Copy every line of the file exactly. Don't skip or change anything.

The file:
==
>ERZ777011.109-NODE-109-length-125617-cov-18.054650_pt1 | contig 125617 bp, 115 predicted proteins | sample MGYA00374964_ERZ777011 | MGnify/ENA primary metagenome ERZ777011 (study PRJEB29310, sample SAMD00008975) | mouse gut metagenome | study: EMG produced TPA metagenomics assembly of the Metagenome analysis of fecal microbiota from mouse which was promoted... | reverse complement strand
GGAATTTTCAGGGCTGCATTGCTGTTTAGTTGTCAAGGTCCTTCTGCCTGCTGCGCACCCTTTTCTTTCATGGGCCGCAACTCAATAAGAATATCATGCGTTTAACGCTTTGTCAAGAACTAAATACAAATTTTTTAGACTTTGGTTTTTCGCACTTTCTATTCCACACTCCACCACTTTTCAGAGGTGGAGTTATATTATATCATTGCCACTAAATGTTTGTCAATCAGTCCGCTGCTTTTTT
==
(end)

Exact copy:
>ERZ777011.109-NODE-109-length-125617-cov-18.054650_pt1 | contig 125617 bp, 115 predicted proteins | sample MGYA00374964_ERZ777011 | MGnify/ENA primary metagenome ERZ777011 (study PRJEB29310, sample SAMD00008975) | mouse gut metagenome | study: EMG produced TPA metagenomics assembly of the Metagenome analysis of fecal microbiota from mouse which was promoted... | reverse complement strand
GGAATTTTCAGGGCTGCATTGCTGTTTAGTTGTCAAGGTCCTTCTGCCTGCTGCGCACCCTTTTCTTTCATGGGCCGCAACTCAATAAGAATATCATGCGTTTAACGCTTTGTCAAGAACTAAATACAAATTTTTTAGACTTTGGTTTTTCGCACTTTCTATTCCACACTCCACCACTTTTCAGAGGTGGAGTTATATTATATCATTGCCACTAAATGTTTGTCAATCAGTCCGCTGCTTTTTT